View Full Version : Wireless on Campus
Oct 2, 2004, 02:06 AM
So I've recently purchased a powerbook 12", but I have some wireless issues. First, I use the book at school, and sometimes i like to hook-up to the network via wifi....but most of the time, i dont have a sold connection, but the pc-laptops around do. What's that about?? And...I have a linksys wireless access point at home that I took from my old house...I had WEP set on it, but I forgot the password. So now its unusable?
Oct 2, 2004, 07:51 AM
You may get a lower bar for any number of a reasons. First, there may be intereference between you and the access point even though the PC users are getting a good signal. Second, the PC users could be transmitting at a high power than you and are thereby drowning out your signal. Third, the wire connecting your airport card to the internal PB antenna may be loose - check to make sure its firmly connected.
About your Linksys access point. No, its not unusable, all you need to do is a hard reset. There should be a reset button on the front or the back that you need to push with a pen. Hold it in until the red diagnosis light comes on (older models) or the power light blinks (newer models). You will need to reconfigure everything afterwords as it will be as though you just took it out of the box.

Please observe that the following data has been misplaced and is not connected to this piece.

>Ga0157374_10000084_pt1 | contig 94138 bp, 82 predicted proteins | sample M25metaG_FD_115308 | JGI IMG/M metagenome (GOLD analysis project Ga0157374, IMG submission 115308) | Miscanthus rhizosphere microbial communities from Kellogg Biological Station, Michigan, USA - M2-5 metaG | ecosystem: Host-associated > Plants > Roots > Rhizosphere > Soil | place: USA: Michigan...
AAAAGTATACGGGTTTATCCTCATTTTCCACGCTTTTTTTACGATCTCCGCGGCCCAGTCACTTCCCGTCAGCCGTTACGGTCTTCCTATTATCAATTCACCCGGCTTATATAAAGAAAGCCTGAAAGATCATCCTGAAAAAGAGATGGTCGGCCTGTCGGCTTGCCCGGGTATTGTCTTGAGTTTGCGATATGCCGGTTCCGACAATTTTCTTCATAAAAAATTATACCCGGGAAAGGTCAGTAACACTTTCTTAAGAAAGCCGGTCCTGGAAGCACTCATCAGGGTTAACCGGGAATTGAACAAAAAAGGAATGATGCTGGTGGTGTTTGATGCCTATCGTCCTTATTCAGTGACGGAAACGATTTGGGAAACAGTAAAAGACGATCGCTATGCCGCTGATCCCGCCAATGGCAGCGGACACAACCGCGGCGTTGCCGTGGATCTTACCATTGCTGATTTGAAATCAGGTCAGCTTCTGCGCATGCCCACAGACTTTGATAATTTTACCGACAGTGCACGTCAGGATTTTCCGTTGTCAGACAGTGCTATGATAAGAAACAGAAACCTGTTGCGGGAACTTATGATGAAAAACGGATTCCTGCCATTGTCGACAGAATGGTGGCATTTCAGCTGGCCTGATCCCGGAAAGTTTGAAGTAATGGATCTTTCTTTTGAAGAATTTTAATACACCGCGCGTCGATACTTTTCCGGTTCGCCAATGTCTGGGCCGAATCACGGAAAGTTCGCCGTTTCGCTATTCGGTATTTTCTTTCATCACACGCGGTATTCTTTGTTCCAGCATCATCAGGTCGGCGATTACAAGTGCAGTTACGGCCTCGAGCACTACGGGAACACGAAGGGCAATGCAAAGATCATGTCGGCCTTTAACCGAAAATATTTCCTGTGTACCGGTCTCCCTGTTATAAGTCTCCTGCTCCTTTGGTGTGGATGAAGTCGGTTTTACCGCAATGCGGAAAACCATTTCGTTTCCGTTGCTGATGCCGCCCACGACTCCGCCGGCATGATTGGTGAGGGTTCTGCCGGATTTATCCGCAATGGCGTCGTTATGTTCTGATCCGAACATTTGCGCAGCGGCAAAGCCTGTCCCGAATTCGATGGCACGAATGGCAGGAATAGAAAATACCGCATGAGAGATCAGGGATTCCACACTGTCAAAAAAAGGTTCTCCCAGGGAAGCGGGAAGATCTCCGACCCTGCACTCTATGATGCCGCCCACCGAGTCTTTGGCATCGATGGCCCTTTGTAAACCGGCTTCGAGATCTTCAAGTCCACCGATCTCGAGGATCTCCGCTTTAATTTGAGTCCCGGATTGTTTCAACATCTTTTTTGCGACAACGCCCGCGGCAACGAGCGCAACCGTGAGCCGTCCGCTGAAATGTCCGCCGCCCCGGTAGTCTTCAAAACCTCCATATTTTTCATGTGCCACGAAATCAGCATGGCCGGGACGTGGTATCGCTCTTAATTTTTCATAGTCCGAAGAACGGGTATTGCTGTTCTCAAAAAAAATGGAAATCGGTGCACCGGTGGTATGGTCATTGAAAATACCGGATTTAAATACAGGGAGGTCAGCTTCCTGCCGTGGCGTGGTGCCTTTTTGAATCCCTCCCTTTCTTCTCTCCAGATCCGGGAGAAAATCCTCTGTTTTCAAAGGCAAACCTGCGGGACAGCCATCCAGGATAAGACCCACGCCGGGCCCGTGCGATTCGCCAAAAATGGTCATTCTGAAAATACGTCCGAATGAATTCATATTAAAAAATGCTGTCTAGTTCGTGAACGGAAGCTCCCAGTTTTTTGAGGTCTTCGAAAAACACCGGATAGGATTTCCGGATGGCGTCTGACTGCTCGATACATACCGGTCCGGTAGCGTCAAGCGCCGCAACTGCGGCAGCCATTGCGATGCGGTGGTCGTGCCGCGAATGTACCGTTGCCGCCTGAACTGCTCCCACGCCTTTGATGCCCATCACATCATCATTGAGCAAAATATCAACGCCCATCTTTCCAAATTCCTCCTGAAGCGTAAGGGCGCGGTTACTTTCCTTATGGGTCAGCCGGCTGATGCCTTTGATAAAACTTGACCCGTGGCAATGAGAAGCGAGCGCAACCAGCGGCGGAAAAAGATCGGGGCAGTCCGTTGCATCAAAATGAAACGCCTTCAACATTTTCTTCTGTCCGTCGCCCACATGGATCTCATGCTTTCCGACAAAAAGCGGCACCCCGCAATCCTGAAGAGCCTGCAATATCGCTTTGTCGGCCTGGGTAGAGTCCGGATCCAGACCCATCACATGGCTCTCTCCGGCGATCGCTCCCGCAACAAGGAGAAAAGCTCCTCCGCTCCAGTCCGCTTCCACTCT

Oct 2, 2004, 01:01 PM
Celeron's instructions on reseting the router will fix the problem.
As far as the PB Airport reception goes, I have noticed that most laptop PCs get better reception that the PowerBook does. Some PC laptops can connect to wireless networks that my PowerBook 12" can't even see.
Oct 2, 2004, 11:29 PM
I heard the alu case resticts reception. something i hope they'll clear up later. (even though I'd choose the nice alu case over perfect reception any day, just to see the envious stare of pos pc laptop users.
Oct 3, 2004, 12:26 AM
For me, it works to the exact opposite. I generally get far better wireless reception with my powerbook than any other PC laptop. In some extreme cases, I've gotten a very strong signal in places that pc-users can't even see the access point.